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# Geomechanical Models Challenge Common Assumptions and Conclusions of Seismic Curvature Analysis for Unconventional Reservoirs

## Abstract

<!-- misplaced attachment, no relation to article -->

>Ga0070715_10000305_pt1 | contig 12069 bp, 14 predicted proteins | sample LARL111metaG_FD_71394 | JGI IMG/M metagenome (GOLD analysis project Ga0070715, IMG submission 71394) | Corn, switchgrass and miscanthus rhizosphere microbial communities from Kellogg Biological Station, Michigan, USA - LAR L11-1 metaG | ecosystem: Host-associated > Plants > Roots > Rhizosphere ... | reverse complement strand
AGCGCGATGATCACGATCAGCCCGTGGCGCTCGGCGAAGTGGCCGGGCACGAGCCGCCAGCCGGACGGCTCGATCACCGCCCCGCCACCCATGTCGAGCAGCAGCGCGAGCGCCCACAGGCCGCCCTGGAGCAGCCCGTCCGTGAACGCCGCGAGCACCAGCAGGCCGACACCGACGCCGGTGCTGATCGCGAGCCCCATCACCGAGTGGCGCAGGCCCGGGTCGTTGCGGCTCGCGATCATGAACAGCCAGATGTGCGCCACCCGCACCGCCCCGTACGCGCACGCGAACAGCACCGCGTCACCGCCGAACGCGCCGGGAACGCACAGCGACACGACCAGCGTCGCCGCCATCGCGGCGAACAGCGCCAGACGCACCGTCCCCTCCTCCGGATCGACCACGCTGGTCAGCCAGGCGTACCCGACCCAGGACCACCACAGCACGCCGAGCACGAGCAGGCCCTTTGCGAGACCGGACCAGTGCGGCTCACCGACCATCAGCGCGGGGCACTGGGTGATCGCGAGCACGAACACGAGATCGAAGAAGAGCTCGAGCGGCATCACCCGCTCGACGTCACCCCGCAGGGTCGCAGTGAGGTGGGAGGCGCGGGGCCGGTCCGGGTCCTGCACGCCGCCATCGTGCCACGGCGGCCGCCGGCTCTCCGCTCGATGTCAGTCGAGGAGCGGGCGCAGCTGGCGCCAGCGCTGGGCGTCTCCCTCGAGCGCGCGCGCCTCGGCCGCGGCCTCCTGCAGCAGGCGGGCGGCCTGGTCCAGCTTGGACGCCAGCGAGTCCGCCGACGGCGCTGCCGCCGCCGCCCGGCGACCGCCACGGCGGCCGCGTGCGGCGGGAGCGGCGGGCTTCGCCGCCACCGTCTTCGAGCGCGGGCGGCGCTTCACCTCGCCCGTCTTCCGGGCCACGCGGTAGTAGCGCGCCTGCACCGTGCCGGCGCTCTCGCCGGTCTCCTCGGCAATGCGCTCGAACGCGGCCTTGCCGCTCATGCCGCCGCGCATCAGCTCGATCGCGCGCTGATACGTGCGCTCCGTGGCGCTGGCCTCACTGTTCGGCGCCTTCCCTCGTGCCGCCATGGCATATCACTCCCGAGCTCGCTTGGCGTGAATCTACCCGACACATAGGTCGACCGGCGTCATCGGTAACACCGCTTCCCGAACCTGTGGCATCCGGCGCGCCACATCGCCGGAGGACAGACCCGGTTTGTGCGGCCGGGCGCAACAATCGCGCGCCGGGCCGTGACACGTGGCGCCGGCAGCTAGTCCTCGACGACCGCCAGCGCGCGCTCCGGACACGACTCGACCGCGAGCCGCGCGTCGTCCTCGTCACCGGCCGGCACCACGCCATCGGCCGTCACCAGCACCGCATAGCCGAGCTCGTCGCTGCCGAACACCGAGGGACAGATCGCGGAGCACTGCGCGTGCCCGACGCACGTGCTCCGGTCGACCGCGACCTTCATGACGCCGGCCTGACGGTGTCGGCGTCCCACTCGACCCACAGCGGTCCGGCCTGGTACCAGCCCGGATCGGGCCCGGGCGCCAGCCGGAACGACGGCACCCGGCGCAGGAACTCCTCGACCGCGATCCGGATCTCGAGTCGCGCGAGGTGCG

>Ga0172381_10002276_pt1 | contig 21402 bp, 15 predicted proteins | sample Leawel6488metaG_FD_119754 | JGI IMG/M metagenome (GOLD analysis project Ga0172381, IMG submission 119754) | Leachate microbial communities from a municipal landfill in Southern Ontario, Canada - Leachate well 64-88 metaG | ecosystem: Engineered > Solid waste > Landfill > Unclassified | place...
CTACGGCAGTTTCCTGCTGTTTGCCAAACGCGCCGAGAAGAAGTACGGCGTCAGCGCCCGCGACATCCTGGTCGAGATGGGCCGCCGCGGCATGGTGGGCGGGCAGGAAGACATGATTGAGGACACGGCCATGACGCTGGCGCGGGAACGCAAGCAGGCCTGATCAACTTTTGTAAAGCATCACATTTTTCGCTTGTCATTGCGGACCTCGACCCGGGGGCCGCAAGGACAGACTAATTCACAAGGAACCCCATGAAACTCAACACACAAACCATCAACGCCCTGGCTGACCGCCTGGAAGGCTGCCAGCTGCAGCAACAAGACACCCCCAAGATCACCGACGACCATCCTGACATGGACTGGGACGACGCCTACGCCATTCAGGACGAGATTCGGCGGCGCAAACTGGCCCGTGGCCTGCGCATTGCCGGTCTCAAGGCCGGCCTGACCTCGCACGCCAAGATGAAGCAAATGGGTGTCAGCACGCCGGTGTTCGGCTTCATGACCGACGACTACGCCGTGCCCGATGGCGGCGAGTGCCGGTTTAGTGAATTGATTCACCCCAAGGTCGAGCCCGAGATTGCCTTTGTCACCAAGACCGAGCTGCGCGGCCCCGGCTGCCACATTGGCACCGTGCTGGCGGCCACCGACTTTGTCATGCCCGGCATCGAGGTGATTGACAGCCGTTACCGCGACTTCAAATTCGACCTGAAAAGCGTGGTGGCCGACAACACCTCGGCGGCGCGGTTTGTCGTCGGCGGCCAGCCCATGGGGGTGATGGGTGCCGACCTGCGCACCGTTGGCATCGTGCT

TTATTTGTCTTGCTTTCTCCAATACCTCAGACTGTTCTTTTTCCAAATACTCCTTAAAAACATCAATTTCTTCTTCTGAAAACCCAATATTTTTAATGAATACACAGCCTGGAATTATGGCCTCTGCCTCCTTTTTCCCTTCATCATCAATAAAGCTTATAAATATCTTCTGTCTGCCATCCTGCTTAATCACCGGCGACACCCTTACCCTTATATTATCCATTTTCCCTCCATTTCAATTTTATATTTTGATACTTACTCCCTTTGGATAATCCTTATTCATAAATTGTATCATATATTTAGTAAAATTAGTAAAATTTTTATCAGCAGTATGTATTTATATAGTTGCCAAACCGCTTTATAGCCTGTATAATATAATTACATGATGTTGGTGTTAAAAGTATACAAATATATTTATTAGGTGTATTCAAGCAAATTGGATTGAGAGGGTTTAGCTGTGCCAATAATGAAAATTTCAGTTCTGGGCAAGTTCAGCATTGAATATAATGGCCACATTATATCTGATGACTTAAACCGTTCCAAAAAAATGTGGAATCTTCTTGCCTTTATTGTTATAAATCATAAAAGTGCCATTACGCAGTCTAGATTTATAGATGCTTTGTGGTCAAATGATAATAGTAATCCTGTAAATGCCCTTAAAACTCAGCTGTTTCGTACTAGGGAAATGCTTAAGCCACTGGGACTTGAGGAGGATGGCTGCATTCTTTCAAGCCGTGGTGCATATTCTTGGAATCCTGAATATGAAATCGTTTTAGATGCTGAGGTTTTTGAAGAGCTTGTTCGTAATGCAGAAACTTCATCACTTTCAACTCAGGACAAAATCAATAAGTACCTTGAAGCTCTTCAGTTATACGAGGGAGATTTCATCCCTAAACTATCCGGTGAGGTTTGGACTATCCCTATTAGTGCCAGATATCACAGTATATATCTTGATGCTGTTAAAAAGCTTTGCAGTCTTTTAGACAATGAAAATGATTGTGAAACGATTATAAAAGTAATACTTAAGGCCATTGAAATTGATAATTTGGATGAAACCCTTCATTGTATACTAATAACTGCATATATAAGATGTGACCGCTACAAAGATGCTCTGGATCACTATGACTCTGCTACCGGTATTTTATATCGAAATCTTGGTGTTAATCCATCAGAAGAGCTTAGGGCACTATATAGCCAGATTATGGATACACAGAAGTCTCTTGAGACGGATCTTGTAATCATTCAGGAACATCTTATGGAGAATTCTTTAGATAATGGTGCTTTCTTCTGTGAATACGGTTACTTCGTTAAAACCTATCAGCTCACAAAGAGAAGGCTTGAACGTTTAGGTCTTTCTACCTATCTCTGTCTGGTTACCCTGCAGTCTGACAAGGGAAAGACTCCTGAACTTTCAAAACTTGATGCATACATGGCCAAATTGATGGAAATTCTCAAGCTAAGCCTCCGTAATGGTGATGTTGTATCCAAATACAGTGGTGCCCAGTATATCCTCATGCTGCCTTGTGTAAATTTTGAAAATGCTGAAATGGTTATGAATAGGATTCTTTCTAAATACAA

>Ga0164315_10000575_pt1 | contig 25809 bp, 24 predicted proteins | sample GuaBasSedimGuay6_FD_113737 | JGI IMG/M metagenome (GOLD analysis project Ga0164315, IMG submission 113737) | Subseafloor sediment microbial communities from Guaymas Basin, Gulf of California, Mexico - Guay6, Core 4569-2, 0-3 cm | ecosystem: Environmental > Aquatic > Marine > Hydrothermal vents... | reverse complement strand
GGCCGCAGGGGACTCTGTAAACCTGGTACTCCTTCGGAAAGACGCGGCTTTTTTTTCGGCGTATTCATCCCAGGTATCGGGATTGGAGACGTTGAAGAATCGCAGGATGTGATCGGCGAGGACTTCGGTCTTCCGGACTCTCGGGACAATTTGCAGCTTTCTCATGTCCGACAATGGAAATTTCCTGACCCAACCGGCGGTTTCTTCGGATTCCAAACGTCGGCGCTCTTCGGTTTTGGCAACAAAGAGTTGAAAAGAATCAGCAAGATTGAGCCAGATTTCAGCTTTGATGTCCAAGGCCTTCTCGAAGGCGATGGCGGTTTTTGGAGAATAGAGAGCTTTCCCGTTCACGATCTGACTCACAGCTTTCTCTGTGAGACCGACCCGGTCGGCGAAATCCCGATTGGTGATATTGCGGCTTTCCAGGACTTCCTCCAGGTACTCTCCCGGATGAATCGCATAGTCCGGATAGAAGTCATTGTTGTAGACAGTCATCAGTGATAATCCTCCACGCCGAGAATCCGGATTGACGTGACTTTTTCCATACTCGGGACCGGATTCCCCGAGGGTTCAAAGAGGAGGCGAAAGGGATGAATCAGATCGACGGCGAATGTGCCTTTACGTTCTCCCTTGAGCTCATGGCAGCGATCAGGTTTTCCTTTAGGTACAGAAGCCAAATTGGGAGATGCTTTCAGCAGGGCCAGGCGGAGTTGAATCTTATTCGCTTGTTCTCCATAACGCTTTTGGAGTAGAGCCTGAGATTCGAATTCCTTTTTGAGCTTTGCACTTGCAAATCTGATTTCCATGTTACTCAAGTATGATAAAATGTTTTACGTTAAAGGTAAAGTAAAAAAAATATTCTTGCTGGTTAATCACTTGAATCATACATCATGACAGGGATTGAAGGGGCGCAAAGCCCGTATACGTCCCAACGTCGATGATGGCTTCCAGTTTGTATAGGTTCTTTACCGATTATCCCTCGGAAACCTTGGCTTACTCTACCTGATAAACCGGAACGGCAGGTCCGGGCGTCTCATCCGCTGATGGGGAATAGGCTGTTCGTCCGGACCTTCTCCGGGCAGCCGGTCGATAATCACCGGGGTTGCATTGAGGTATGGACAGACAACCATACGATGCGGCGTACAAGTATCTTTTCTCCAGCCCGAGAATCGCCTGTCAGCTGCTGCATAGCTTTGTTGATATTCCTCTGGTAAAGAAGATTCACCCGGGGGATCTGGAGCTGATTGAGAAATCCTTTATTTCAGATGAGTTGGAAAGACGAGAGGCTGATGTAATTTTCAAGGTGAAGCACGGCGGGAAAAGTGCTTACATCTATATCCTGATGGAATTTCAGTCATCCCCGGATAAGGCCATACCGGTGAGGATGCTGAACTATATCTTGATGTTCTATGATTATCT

Unconventional resources such as tight sands, shales and coal seam gas reservoirs are defined by low matrix permeability. Economic production of these reservoirs relies on natural fracture networks and hydraulic fracture stimulation to enhance reservoir permeability. Seismic curvature analysis is commonly used to identify areas of higher natural fracture density and regions of lower horizontal stress; stress condition is a key success factor in hydraulic fracture stimulation treatments. This study uses geomechanical models to interrogate traditional assumptions of curvature and stress distribution in extensional and compressional tectonic settings. It is an oversimplification to assume that anticlines have favourable curvature and synclines have unfavourable curvature. A more realistic view of these structural features considers the sum of multiple phenomena: bending beam forces, overburden force, the Poisson's ratio effect, the arch effect, friction between lithological layers and regional tectonic forces. (1) Bending beam theory states that beams will be in compression inside the ‘neutral surface’ and in extension outside the neutral surface. (2) Weight of the overburden is self-explanatory and generates the vertical stress. (3) Poisson's ratio effect will convert vertical stress into horizontal stress. (4) Arch effect of an anticline/syncline will lessen vertical stress and increase horizontal stress. Paradoxically, the lessened vertical stress translates (via the Poisson's ratio effect) to lowered horizontal stress. (5) Friction between lithological layers can suppress the bending beam effect. (6) Regional tectonic forces can influence horizontal stress and the arch effect. Models presented here are generated with the poro-elastic equation and with ABAQUS, a 2D/3D finite-element simulator that incorporates stress-strain relationships, gravity, pore pressure, far field (tectonic) stress and rock mechanical properties. We calculate vertical and horizontal stress distribution through three lithological layers and across a structural high. Results challenge common assumptions of seismic curvature: they show low stress sweet spots occur not only at the crest of an anticline but on the flanks too, and horizontal stress may be increasing or decreasing with depth, depending on lithology type and bounding layers. This study argues that traditional conclusions from curvature analysis should be scrutinised more closely, especially in application to unconventional reservoirs.